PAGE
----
Whilst the TBMs were utilised for the majority of the main tunnelling work (now complete), road header machines are being used to excavate short sections of tunnel, such as linking the new TBM tunnels with existing Epping to Chatswood tunnels and caverns to allow trains to cross from one track to another.
Whilst directional control and accuracy of the TBMs was a vital part of the construction project, there was also a need for precise operation throughout the manufacture and supply of tunnel lining segments.
First the correct segments had to be manufactured and then delivered to the right TBM at the right time to ensure smooth uninterrupted progress of all TBM’s through the ground. There was also a requirement that once installed, the tunnel lining at the Epping site had to be monitored to ensure that no post-installation deformation or tunnel movement outside of the pre-set limits of the contract were experienced.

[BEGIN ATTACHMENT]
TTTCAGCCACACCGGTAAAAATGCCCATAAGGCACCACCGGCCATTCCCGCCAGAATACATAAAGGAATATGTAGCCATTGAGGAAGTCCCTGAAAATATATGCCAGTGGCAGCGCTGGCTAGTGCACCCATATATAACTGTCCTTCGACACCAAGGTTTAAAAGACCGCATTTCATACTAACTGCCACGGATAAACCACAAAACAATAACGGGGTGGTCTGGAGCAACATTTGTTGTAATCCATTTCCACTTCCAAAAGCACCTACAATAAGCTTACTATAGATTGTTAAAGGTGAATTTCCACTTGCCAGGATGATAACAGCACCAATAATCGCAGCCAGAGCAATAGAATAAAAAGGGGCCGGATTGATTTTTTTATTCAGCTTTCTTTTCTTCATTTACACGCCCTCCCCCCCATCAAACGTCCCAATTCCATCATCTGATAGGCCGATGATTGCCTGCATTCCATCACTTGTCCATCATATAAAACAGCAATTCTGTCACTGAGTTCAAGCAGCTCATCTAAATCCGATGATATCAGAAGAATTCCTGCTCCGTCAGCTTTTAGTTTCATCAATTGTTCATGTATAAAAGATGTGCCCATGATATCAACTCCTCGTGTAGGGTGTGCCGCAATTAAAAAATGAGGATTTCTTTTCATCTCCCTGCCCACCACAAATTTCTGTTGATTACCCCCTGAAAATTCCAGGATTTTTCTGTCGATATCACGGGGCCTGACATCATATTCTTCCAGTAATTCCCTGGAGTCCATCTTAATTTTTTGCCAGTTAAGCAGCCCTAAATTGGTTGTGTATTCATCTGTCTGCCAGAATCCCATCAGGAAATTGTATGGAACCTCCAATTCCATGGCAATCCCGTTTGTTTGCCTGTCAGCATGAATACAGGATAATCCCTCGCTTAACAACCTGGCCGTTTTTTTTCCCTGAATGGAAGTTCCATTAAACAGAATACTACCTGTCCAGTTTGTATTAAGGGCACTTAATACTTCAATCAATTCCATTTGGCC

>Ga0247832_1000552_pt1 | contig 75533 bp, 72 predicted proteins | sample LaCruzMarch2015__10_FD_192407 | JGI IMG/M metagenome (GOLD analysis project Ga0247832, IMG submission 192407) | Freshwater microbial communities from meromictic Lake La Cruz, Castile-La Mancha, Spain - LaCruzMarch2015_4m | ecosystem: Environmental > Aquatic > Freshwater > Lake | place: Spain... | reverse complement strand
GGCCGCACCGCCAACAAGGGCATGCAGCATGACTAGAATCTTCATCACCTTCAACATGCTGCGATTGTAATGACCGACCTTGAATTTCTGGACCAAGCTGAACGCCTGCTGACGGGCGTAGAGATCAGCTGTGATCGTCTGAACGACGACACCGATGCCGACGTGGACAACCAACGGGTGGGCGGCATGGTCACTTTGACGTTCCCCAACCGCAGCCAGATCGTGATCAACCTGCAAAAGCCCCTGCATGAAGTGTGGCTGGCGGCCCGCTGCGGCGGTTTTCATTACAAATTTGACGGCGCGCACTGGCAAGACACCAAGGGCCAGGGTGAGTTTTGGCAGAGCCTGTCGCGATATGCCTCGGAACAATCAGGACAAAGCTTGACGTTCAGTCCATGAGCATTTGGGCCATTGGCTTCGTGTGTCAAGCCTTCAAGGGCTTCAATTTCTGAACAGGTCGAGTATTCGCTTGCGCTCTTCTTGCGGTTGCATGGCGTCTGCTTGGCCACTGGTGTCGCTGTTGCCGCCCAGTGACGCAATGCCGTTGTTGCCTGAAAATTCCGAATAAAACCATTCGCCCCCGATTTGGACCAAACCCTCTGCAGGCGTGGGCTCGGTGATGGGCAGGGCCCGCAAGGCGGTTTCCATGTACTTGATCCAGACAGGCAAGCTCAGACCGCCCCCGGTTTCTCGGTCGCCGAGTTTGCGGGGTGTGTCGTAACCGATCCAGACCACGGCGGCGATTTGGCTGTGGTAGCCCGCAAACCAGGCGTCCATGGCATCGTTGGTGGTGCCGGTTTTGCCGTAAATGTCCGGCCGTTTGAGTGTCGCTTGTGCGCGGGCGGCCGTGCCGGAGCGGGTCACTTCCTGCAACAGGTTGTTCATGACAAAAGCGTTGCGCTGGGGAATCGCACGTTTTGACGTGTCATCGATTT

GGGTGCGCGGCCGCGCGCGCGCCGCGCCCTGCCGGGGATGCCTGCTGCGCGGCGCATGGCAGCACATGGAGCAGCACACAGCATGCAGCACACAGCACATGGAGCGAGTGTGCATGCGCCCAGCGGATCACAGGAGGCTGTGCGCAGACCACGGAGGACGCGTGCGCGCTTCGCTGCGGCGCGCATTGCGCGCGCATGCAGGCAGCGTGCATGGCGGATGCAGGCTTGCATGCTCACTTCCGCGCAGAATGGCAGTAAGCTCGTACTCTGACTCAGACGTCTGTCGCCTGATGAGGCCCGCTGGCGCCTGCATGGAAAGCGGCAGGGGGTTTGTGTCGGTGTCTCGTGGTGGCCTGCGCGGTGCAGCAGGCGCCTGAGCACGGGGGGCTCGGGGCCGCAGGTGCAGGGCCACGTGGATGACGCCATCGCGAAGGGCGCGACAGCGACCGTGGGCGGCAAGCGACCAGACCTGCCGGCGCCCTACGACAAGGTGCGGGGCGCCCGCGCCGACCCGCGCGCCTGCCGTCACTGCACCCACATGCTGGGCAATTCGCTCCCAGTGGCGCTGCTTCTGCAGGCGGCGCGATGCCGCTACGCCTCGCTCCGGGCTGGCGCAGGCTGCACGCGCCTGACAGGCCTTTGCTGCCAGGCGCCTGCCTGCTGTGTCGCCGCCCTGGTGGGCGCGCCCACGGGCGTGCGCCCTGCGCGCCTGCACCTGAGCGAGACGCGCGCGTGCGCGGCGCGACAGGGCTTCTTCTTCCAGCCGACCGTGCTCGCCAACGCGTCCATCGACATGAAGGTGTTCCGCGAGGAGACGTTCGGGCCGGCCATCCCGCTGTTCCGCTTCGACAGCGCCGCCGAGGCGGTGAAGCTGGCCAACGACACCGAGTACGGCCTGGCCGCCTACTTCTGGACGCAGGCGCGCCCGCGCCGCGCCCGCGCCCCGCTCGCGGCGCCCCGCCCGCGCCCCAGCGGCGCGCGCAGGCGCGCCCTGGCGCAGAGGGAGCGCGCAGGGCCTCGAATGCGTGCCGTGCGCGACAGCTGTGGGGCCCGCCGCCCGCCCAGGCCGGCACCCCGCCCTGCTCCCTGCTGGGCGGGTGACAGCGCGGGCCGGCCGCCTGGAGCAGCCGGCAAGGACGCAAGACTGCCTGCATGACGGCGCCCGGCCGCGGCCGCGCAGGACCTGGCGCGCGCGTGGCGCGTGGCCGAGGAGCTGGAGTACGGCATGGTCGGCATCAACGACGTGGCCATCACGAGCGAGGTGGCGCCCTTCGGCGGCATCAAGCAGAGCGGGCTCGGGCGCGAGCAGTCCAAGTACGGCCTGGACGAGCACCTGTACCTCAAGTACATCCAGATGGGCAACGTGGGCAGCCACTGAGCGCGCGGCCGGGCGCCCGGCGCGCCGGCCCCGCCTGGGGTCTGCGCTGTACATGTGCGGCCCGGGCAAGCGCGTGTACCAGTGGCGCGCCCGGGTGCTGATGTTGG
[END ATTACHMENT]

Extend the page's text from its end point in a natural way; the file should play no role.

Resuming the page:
According to Jeremy Glasgow, Project Manager for the Kellyville Precast Facility where all the tunnel lining segments were manufactured: “The original thinking was that we needed to streamline our [segment manufacturing and handling] process and remove the opportunity for human error as much as possible. With the volume of segments to be produced (a total of 98,244 over the whole project) it was worth looking into systems that could not only remove human error but remove actual work required to be undertaken by individuals.”